LandsAppeal // Authority



This is a deck that’s hoping to land a Huatli, Radiant Champion so you can start using her -1 loyalty ability in order to pump up a creature to make a large, must-block attacker.  Appeal // Authority helps with this plan as well as it will give your attacking creature trample or will tap two potential blockers your opponent has.  This is another deck that doesn’t have much removal, so you might need to block aggressively if you want to keep the way clear for a big strike later in the game.

Big Red

The final deck I have for you this week is the latest version of Red decks.  While most Red decks are opting to play along the same lines that they did when Ramunap Ruins was still legal, this new deck takes a slightly different route to victory.  Let’s take a look at Big Red.


Big Red – (by Mazuku94)

PlaneswalkersRekindling Phoenix



LandsTreasure Map



Imagine the look on your opponent’s face when you play a Mountain on turn one and then pass the turn.  They’ll probably feel relieved that you didn’t have a 1-drop creature with haste to play.  But that relief will quickly turn to concern if you manage to curve out over the next few turns, playing Earthshaker Khenra into Pia Nalaar, then Rekindling Phoenix, and finally Glorybringer.  Of course, that’s best case scenario, but still possible.

I love that this is a deck where Rekindling Phoenix can really strut its stuff.  It has quickly become my favorite card from Rivals of Ixalan simply because of its flexibility, being a great flying attacker when you need to push through the last few points of damage or being an amazing blocker turn after turn.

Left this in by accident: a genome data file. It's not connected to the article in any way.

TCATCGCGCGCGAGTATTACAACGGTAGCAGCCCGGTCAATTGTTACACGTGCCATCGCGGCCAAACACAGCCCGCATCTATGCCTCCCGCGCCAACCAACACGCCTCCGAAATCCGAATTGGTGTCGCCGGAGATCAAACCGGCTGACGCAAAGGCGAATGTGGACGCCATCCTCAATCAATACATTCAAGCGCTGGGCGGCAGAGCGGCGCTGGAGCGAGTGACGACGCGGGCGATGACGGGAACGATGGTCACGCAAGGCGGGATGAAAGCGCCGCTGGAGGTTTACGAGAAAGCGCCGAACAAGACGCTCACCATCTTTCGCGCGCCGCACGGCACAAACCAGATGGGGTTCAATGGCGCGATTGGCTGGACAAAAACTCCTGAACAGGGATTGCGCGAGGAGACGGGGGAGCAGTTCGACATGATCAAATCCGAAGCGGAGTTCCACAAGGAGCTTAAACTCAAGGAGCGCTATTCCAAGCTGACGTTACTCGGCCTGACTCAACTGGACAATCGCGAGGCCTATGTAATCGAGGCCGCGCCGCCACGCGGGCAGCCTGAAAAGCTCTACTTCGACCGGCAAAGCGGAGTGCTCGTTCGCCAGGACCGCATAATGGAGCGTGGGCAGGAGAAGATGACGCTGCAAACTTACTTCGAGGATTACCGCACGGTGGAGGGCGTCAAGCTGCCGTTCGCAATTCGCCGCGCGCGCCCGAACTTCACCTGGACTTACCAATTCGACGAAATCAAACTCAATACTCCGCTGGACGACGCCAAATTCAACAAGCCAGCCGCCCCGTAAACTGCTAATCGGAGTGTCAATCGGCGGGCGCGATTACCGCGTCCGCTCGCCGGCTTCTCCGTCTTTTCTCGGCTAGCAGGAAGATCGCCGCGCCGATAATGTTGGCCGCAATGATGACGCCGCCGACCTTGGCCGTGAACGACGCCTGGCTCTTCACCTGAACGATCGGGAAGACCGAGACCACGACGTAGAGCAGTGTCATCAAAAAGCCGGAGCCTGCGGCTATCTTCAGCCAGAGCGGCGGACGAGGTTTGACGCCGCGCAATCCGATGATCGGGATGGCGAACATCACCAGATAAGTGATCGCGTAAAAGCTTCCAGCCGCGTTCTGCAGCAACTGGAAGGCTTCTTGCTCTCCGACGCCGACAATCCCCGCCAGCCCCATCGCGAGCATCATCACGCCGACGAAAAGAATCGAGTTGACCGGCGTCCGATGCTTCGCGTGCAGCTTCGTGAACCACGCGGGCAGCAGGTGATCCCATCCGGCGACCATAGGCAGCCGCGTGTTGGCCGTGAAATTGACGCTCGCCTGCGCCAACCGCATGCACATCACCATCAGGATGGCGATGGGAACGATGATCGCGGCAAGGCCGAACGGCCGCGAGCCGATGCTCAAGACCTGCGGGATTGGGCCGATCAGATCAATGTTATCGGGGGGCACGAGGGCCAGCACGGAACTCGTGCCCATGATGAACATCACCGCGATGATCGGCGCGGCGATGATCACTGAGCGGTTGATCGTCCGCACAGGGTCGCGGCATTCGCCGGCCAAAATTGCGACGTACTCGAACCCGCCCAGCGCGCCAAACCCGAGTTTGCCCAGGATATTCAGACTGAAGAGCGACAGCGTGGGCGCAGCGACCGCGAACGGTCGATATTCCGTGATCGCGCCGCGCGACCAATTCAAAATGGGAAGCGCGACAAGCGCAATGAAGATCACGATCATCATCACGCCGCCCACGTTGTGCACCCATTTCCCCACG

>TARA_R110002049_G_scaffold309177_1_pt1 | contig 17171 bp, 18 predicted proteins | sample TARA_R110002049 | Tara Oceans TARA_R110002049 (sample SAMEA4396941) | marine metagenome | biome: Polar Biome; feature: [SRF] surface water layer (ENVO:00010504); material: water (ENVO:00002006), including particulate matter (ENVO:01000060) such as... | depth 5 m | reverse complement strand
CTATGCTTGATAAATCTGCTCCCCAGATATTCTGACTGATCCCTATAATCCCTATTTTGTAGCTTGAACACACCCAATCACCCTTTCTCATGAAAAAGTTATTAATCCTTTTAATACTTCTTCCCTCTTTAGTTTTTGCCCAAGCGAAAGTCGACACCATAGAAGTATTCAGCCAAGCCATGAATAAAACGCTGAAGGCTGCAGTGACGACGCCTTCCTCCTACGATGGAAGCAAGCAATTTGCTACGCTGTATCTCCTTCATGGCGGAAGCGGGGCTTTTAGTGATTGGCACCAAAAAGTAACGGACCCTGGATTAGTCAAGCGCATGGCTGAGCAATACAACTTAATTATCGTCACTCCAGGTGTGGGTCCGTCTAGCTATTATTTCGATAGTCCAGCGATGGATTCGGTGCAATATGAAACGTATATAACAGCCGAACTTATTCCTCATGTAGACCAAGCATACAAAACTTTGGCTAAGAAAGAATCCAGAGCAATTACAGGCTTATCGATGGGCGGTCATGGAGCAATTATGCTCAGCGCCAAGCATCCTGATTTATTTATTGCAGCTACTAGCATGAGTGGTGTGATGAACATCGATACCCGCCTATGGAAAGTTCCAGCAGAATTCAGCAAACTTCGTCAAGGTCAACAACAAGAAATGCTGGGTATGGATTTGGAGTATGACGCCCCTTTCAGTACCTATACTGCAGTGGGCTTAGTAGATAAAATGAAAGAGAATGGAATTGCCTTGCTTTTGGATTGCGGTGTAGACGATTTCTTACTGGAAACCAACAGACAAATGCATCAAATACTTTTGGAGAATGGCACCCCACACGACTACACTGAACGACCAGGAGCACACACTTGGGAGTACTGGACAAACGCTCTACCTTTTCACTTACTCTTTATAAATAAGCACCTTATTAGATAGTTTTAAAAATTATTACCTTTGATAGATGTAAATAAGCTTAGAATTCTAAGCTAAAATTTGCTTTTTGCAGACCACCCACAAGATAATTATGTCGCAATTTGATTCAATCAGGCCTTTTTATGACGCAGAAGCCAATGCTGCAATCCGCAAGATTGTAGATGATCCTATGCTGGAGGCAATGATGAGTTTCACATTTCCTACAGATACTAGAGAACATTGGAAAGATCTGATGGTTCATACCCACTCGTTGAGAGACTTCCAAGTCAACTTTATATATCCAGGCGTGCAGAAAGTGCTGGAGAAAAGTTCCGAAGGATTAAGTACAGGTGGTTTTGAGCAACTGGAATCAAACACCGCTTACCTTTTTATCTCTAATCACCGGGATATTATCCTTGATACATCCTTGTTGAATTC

I also love that Hazoret the Fervent is only in your sideboard.  Your opponent might breathe a sigh of relief when they don’t see Hazoret at all in game one (and you could also casually drop the fact that there are zero copies in your main deck).  So when you sideboard her in for game two, it can become very difficult for that opponent to know what to exile.

Wrapping Up

That brings us to the end of another episode of Raise Your Standards.  Which of the decks above is your favorite?  Or are you playing something super spicy that you’d like to share?  Let me know by leaving a comment.  Or you can reply to me directly on Twitter (@mikelikesmtg), or email me directly at mikelikesmtg@gmail.com.  Also, don’t forget to like our Facebook page (https://www.facebook.com/MTGDeckTechs/) to be sure to be notified when a new article is posted.

Be sure to join me back here next week for another installment of Raise Your Standards.  I’ll see you then!

Mike Likes


Mike Likes

Mike Likes

Mike started playing Magic back in 1994, but gave it up at the end of 1995. He came back to the game during the Lorwyn block and has been playing ever since. Around this time, he opened and ran his own comic & game store, while also raising his newborn daughter. After 8 years, he sold his business and moved to Wisconsin with his wife and daughter. With the debut of Kaladesh, his entire family became regular Magic players. He now has hopes of competing alongside his wife and daughter at a Grand Prix or similar event in the future. #MTGDad